The Hunger Banquet took place on a Monday, the day of the week reserved for Fund Lunch in both Junior and Senior Camp. Every Monday throughout the summer, campers eat a lunch of crackers and soup made from leftovers and veggies from the garden. The savings that result from the pared down meal are set aside and later donated to the charity or non-profit of campers’ choosing. Organizations advocating for environmental protection, children and families, animal rights, and scholarships are perennial favorites. An important and longstanding Treetops tradition, Fund Lunch builds awareness of those less fortunate and instills in campers the value of giving back.
August 5, 2010
Back in 1951, legendary Treetops director Helen Haskell spoke of the importance of work in a child’s life:
Even small camp children can do many jobs. They can make their beds, sweep a cabin floor, hang up their clothes… They can learn where the drinking water comes from and what happens to garbage. As children increasingly understand what makes their place go, and see themselves part of its functioning, they develop pride and self-confidence.
This is even more important now than it was 60 years ago. In today’s society much is done for children, but rare are the occasions for doing important work. At Treetops, by contrast, everyone participates in the work program, because we see work as an opportunity. It provides the chance to learn something new, to get to know someone better, to feel satisfaction and pride in completing a task with care and contributing to the benefit of many. And as with the campers who so enjoyed their composting job that they begged for an additional week, sometimes work is just plain fun.
At Treetops, work takes many forms. We have barn chores and garden harvest every morning, work jobs every afternoon, community work mornings for both Senior and Junior Camp every week. We do for ourselves as many as possible of the tasks that make any community work. Children sort laundry, feed pigs, and make sure bathrooms are stocked with toilet paper and fresh flowers are on every table. They rake the beach, stack firewood, and help out in the kitchens. Some tasks may be more popular than others, but we stress with children that no job is less important than another. All our work opportunities help campers gain responsibility, independence, and just as importantly, a sense of belonging to something larger than themselves.
See the slide show of the Work Program here or via the link above.
Treetops on Public Radio
August 2, 2010
Readers of this journal might have noticed a photograph in the Week 3 slide show of a young woman, equipped with microphone, interviewing a camper. The reporter, Sarah Harris, is a student at Middlebury College and intern this summer with North Country Public Radio. She came to do a story on Treetops on the recommendation of her friend and former camper Sophie McKibben. Sarah's piece aired on NCPR this morning, and we couldn't have asked for better coverage. Sarah reported on the unusually tight community at Treetops, one built through close living, shared work and plenty of adventure, discovery, and fun.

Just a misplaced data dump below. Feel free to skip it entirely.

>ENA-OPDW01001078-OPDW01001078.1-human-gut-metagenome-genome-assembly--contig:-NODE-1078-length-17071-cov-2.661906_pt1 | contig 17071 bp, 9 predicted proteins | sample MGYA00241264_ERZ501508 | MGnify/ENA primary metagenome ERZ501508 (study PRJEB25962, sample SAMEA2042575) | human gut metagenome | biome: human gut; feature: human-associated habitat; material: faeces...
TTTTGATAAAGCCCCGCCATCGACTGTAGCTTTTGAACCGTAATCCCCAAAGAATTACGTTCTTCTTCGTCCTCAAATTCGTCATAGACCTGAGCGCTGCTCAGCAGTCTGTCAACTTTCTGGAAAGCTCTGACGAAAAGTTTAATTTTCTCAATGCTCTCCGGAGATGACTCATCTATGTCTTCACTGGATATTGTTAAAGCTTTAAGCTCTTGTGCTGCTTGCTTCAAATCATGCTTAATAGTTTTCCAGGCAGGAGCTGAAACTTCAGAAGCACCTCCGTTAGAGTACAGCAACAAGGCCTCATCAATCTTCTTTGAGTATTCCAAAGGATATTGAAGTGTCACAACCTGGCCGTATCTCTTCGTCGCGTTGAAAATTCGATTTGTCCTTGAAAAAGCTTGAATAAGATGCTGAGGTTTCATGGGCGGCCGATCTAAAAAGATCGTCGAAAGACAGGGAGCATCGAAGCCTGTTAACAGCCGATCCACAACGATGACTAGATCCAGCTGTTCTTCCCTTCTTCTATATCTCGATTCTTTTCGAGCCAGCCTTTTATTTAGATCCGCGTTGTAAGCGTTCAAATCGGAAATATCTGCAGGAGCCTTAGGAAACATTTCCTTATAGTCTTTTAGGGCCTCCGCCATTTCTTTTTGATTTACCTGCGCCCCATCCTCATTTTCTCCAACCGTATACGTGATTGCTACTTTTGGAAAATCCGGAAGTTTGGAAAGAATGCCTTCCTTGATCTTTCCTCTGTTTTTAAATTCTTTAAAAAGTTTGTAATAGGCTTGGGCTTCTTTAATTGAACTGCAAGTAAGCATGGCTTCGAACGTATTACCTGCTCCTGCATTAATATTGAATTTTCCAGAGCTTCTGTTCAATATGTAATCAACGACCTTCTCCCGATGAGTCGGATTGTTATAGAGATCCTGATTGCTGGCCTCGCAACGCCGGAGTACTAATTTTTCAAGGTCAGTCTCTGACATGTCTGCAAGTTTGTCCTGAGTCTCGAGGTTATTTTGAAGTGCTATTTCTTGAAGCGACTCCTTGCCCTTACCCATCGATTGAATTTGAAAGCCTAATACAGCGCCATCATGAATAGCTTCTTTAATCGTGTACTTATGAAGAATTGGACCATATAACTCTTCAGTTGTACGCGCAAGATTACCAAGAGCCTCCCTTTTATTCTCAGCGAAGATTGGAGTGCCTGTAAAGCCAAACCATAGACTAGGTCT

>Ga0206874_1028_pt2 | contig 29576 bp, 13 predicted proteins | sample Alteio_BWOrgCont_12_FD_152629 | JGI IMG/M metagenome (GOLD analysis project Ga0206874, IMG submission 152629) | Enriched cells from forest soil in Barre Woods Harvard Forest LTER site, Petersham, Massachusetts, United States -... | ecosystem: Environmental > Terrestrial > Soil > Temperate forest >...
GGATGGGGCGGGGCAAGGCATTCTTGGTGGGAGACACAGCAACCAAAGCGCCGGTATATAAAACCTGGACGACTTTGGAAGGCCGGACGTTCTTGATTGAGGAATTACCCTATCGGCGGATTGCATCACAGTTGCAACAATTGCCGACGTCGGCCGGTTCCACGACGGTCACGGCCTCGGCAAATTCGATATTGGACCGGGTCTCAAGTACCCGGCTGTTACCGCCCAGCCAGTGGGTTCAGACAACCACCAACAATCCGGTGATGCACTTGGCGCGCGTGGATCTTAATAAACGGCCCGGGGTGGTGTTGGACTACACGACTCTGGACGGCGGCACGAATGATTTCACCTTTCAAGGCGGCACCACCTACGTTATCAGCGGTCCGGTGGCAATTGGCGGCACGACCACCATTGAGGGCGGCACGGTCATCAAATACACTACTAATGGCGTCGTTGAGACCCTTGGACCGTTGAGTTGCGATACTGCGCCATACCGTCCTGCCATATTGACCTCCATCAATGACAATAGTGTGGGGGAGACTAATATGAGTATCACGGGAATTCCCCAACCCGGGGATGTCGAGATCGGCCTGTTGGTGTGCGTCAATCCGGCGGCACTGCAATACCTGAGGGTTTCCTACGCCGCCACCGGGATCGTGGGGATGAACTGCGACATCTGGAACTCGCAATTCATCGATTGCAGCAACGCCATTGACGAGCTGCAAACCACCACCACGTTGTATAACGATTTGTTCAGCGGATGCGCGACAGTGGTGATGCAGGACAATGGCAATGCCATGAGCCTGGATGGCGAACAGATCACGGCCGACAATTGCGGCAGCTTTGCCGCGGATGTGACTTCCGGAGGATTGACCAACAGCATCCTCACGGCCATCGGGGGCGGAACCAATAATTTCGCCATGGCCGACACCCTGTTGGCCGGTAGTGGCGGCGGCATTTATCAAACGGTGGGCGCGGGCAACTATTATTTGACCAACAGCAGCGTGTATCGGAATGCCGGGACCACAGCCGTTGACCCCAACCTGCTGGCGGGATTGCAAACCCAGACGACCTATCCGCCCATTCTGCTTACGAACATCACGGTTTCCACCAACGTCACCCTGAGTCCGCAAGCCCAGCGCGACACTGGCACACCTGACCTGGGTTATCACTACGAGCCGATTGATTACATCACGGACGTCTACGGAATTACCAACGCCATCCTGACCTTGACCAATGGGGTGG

Click here to listen to the audio story. Click here to listen at the NCPR website.
July 28, 2010
At the northern edge of the red pine forest, a path runs through the woods, roughly parallel to the road alongside the sugar house. This summer, the previously ordinary trail has been transformed into a creation of amazing beauty and creativity. In a casual conversation early in the summer, Senior Camp program director Kristin Moore turned to arts counselor Ali Marchildon and said something like: “Hey, Ali, you should make an outdoor art gallery.”
A few short weeks later, dappled light filters through trees to reveal an “ArtWalk” crowded with samples of campers’ crafts. Clay pots and bobblehead dolls, Adirondack baskets and miniature treehouses sit perched on tree stumps and among beds of pine needles. Weavings, ceramic leaf pressings, necklaces, life-sized paper cutouts and more hang from branches along either side of the path. Two eight-foot archways made from twig fencing mark the entrances at either end. Campers edged the sides of the walk with stones they collected and placed carefully in a curving line. They volunteer to help take in fiber pieces before the rains and arrange new pieces for display as they are made.
The genius of the ArtWalk is its union of art and nature, where the display becomes part of the work. Vases hold fresh wildflowers; light plays off rainwater collected in a speckled bowl; the fine thread of a spiderweb is strung between a ceramic medallion and nearby tree trunk; green groundcover foliage frames a collection of many colored pots. The wonder of the ArtWalk is that it’s never the same: changing weather and light, the addition of new crafts and rearranging of others make a stroll through the ArtWalk a different experience every time. Yet the marvel of the place, the delight in discovery, remains the same.